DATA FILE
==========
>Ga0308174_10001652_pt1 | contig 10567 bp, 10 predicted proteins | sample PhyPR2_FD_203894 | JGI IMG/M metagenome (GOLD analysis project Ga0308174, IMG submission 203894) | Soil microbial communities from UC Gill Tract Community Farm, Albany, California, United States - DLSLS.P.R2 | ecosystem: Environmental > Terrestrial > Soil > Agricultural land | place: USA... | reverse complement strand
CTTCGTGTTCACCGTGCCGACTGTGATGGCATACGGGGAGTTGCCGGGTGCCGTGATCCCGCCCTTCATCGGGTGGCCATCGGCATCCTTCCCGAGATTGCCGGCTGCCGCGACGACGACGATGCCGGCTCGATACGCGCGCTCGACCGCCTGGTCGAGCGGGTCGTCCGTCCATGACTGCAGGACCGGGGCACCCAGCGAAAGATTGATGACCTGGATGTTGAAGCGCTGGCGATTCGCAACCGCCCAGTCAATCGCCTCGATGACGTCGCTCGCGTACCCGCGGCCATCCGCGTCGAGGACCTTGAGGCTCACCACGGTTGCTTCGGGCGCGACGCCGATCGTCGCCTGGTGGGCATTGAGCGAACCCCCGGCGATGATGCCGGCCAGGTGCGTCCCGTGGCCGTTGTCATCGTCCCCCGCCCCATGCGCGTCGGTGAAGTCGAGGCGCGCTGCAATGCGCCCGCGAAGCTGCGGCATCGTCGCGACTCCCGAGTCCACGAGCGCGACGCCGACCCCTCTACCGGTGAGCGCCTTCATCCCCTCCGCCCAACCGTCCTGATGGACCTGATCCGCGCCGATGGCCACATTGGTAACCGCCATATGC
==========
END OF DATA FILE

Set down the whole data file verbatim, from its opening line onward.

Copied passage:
>Ga0308174_10001652_pt1 | contig 10567 bp, 10 predicted proteins | sample PhyPR2_FD_203894 | JGI IMG/M metagenome (GOLD analysis project Ga0308174, IMG submission 203894) | Soil microbial communities from UC Gill Tract Community Farm, Albany, California, United States - DLSLS.P.R2 | ecosystem: Environmental > Terrestrial > Soil > Agricultural land | place: USA... | reverse complement strand
CTTCGTGTTCACCGTGCCGACTGTGATGGCATACGGGGAGTTGCCGGGTGCCGTGATCCCGCCCTTCATCGGGTGGCCATCGGCATCCTTCCCGAGATTGCCGGCTGCCGCGACGACGACGATGCCGGCTCGATACGCGCGCTCGACCGCCTGGTCGAGCGGGTCGTCCGTCCATGACTGCAGGACCGGGGCACCCAGCGAAAGATTGATGACCTGGATGTTGAAGCGCTGGCGATTCGCAACCGCCCAGTCAATCGCCTCGATGACGTCGCTCGCGTACCCGCGGCCATCCGCGTCGAGGACCTTGAGGCTCACCACGGTTGCTTCGGGCGCGACGCCGATCGTCGCCTGGTGGGCATTGAGCGAACCCCCGGCGATGATGCCGGCCAGGTGCGTCCCGTGGCCGTTGTCATCGTCCCCCGCCCCATGCGCGTCGGTGAAGTCGAGGCGCGCTGCAATGCGCCCGCGAAGCTGCGGCATCGTCGCGACTCCCGAGTCCACGAGCGCGACGCCGACCCCTCTACCGGTGAGCGCCTTCATCCCCTCCGCCCAACCGTCCTGATGGACCTGATCCGCGCCGATGGCCACATTGGTAACCGCCATATGC